One of the mysteries of the English language finally explained.
The price paid for goods by a retailer to a manufacturer or wholesaler.
- ‘Our nervous mole (a reseller) has unfortunately blanked out the trade price, and it could be a goof, but we think not.’
- ‘Six major wine distributors have agreed to reduce their trade price across a range of wines to allow the restaurants and hotels in the scheme to pass the saving directly to the customer.’
- ‘I'll have to go to the wholesalers and get the trade prices.’
- ‘Winner-take-all markets pay $1 for the winning outcome and nothing to losers so the trade price in pennies represents the percent chance the proposition will be true.’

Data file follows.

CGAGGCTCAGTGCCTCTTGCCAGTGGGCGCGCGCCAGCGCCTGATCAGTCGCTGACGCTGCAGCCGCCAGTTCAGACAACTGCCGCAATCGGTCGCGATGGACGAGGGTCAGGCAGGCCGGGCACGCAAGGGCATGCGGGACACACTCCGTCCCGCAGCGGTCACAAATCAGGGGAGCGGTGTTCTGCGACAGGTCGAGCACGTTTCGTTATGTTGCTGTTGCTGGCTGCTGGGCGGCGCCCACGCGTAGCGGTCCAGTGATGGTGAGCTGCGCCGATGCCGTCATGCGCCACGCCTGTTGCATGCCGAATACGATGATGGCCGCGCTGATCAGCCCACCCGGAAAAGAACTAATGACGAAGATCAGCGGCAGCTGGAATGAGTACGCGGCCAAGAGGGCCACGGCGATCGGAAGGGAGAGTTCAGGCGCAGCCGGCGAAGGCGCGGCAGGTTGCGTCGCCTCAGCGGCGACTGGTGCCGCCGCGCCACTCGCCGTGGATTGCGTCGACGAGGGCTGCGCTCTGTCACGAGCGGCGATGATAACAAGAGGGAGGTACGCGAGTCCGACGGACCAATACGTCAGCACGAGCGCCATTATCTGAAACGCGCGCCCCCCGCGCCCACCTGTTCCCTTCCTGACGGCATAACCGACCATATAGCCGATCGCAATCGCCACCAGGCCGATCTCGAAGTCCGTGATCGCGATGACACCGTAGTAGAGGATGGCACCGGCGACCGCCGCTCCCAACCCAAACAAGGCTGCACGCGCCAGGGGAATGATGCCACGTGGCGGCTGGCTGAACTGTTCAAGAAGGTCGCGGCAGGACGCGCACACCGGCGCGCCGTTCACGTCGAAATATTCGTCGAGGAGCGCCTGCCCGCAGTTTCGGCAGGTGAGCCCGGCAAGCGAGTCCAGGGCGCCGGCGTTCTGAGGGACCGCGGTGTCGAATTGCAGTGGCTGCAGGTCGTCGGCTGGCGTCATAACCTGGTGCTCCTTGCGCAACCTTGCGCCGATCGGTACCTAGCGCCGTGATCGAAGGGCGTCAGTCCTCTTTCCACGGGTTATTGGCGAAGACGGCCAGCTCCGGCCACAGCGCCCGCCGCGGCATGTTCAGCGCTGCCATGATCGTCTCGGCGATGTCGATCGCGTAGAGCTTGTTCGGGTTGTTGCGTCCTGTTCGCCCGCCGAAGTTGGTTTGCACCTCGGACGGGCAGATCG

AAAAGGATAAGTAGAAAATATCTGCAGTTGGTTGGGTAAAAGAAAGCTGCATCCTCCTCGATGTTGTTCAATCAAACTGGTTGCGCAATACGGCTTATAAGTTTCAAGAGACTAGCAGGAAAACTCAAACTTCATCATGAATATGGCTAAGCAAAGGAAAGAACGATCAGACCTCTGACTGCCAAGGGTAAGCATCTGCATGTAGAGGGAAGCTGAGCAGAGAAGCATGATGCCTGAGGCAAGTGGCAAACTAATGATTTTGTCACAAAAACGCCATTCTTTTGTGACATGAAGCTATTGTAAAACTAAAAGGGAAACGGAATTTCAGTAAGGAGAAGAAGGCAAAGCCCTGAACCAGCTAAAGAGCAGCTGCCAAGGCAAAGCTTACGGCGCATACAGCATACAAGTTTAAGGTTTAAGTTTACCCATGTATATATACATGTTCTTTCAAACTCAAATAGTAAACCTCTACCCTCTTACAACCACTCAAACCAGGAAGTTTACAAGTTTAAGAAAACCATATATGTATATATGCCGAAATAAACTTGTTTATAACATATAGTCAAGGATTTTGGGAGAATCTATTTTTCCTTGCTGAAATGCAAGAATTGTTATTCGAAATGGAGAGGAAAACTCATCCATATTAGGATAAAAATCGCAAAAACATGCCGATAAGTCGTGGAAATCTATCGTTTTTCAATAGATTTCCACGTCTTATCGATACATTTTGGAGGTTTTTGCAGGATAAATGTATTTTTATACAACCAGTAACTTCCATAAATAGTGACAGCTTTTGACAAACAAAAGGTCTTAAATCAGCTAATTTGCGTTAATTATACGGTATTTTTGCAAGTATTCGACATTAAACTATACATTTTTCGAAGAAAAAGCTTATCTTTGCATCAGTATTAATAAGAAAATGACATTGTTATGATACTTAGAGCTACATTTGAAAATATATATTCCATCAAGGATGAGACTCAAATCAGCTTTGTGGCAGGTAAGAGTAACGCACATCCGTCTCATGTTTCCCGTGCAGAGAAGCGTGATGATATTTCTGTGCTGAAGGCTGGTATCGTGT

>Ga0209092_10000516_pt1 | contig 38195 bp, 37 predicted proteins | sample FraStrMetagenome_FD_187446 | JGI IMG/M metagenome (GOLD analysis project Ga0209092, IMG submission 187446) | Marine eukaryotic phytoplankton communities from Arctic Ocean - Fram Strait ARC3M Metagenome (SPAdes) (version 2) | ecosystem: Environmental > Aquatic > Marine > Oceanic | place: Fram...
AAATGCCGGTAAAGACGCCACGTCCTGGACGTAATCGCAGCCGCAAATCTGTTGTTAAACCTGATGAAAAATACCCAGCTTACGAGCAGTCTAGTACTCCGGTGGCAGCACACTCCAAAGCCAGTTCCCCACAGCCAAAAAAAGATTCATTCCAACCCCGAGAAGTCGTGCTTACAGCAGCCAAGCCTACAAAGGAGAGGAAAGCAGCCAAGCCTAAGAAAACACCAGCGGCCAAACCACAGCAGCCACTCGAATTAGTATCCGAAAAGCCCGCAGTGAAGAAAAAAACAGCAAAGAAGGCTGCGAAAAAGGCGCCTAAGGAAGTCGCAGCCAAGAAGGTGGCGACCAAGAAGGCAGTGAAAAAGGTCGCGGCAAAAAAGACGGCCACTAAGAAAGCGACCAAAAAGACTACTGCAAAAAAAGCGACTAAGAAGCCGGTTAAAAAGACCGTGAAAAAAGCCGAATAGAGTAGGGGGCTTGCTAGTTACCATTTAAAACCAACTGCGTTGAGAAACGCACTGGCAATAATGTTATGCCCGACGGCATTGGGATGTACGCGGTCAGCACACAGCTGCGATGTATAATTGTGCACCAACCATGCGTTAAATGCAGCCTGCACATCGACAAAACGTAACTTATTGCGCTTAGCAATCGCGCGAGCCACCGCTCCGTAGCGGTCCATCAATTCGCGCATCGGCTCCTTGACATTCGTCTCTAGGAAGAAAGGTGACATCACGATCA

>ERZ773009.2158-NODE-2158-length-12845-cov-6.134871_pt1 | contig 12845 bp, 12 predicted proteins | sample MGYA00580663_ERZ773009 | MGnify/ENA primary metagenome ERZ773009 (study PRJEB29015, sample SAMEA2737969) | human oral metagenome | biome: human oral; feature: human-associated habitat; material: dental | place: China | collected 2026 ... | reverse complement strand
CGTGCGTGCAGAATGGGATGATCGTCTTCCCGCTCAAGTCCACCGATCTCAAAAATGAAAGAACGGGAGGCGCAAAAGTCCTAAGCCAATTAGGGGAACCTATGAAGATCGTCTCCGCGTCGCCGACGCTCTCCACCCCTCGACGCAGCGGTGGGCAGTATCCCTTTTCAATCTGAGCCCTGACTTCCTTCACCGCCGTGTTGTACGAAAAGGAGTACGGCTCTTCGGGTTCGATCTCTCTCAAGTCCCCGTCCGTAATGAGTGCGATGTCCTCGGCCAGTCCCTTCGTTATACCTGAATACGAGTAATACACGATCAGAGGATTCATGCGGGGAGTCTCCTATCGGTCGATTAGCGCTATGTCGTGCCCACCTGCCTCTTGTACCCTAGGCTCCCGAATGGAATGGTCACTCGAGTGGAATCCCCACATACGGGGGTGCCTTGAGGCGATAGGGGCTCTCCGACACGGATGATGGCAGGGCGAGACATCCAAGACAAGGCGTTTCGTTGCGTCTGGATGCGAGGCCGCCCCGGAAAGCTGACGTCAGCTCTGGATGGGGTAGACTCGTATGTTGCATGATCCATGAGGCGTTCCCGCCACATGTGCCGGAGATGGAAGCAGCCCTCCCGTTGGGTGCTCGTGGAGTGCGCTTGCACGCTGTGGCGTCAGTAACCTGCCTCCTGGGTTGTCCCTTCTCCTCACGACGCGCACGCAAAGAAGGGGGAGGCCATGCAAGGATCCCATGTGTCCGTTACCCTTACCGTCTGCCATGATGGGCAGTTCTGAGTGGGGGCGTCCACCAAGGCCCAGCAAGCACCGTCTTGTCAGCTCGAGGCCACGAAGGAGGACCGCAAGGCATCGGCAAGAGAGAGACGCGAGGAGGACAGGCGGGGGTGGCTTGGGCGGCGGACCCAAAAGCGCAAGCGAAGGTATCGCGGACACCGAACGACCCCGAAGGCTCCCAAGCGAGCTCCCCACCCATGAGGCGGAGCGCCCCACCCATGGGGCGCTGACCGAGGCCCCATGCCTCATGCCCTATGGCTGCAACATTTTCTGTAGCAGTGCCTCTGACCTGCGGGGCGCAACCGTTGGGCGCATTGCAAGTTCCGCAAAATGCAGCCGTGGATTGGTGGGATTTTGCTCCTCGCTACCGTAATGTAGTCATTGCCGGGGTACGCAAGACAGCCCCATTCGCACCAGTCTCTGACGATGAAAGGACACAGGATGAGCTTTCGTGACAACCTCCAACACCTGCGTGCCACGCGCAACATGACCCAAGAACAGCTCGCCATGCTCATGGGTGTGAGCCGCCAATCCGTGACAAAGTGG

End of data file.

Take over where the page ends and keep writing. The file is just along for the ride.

- ‘World trade prices have been declining since 1995 and have kept inflation low across the globe.’
- ‘In some trade exchanges, after a few minutes have passed a particular trade price will have no business value.’
- ‘Noticeably larger effects are only likely to be elicited under implausibly high values of the short-run trade price elasticity.’
- ‘Is this because at trade prices, a year's supply only costs £3.72?’
- ‘My boss let me buy them at trade price, which he bought them at.’
- ‘The firm sells hand tools and power tools at trade prices, offering next day delivery at wholesale prices.’
- ‘Needless to say the trade price came as something of a shock, with one retailer telling us that there was ‘no way’ they would be able to sell the console at £129.’
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